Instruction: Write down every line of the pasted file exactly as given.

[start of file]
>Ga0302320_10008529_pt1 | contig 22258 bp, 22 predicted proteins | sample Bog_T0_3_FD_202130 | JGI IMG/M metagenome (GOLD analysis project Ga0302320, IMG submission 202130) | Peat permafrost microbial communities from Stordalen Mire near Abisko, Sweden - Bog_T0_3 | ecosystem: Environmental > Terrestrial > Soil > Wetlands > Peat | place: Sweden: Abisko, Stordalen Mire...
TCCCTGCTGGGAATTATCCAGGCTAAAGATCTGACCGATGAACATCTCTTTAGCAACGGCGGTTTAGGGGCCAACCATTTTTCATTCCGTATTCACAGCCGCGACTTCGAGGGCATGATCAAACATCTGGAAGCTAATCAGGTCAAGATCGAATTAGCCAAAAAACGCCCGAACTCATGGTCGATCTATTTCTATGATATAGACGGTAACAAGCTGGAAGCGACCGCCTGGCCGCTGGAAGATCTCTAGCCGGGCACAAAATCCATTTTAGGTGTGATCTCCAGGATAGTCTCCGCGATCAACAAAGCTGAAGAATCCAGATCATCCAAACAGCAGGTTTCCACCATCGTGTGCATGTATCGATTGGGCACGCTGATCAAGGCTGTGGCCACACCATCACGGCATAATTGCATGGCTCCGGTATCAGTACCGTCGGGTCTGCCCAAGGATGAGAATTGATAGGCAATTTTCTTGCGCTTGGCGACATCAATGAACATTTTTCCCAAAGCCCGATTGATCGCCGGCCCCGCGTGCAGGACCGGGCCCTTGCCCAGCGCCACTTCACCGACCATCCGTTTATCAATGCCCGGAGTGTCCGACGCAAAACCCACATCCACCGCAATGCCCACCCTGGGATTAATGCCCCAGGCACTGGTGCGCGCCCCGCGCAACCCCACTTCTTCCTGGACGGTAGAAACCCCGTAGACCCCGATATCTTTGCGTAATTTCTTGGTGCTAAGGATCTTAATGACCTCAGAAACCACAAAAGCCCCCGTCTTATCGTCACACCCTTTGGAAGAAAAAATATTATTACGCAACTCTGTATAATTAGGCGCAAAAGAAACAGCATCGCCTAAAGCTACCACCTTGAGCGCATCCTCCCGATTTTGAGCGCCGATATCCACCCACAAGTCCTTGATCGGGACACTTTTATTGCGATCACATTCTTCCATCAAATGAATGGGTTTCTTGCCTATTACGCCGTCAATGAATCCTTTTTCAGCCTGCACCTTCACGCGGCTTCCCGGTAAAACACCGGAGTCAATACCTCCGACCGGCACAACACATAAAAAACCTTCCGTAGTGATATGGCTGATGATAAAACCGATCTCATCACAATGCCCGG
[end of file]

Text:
>Ga0302320_10008529_pt1 | contig 22258 bp, 22 predicted proteins | sample Bog_T0_3_FD_202130 | JGI IMG/M metagenome (GOLD analysis project Ga0302320, IMG submission 202130) | Peat permafrost microbial communities from Stordalen Mire near Abisko, Sweden - Bog_T0_3 | ecosystem: Environmental > Terrestrial > Soil > Wetlands > Peat | place: Sweden: Abisko, Stordalen Mire...
TCCCTGCTGGGAATTATCCAGGCTAAAGATCTGACCGATGAACATCTCTTTAGCAACGGCGGTTTAGGGGCCAACCATTTTTCATTCCGTATTCACAGCCGCGACTTCGAGGGCATGATCAAACATCTGGAAGCTAATCAGGTCAAGATCGAATTAGCCAAAAAACGCCCGAACTCATGGTCGATCTATTTCTATGATATAGACGGTAACAAGCTGGAAGCGACCGCCTGGCCGCTGGAAGATCTCTAGCCGGGCACAAAATCCATTTTAGGTGTGATCTCCAGGATAGTCTCCGCGATCAACAAAGCTGAAGAATCCAGATCATCCAAACAGCAGGTTTCCACCATCGTGTGCATGTATCGATTGGGCACGCTGATCAAGGCTGTGGCCACACCATCACGGCATAATTGCATGGCTCCGGTATCAGTACCGTCGGGTCTGCCCAAGGATGAGAATTGATAGGCAATTTTCTTGCGCTTGGCGACATCAATGAACATTTTTCCCAAAGCCCGATTGATCGCCGGCCCCGCGTGCAGGACCGGGCCCTTGCCCAGCGCCACTTCACCGACCATCCGTTTATCAATGCCCGGAGTGTCCGACGCAAAACCCACATCCACCGCAATGCCCACCCTGGGATTAATGCCCCAGGCACTGGTGCGCGCCCCGCGCAACCCCACTTCTTCCTGGACGGTAGAAACCCCGTAGACCCCGATATCTTTGCGTAATTTCTTGGTGCTAAGGATCTTAATGACCTCAGAAACCACAAAAGCCCCCGTCTTATCGTCACACCCTTTGGAAGAAAAAATATTATTACGCAACTCTGTATAATTAGGCGCAAAAGAAACAGCATCGCCTAAAGCTACCACCTTGAGCGCATCCTCCCGATTTTGAGCGCCGATATCCACCCACAAGTCCTTGATCGGGACACTTTTATTGCGATCACATTCTTCCATCAAATGAATGGGTTTCTTGCCTATTACGCCGTCAATGAATCCTTTTTCAGCCTGCACCTTCACGCGGCTTCCCGGTAAAACACCGGAGTCAATACCTCCGACCGGCACAACACATAAAAAACCTTCCGTAGTGATATGGCTGATGATAAAACCGATCTCATCACAATGCCCGG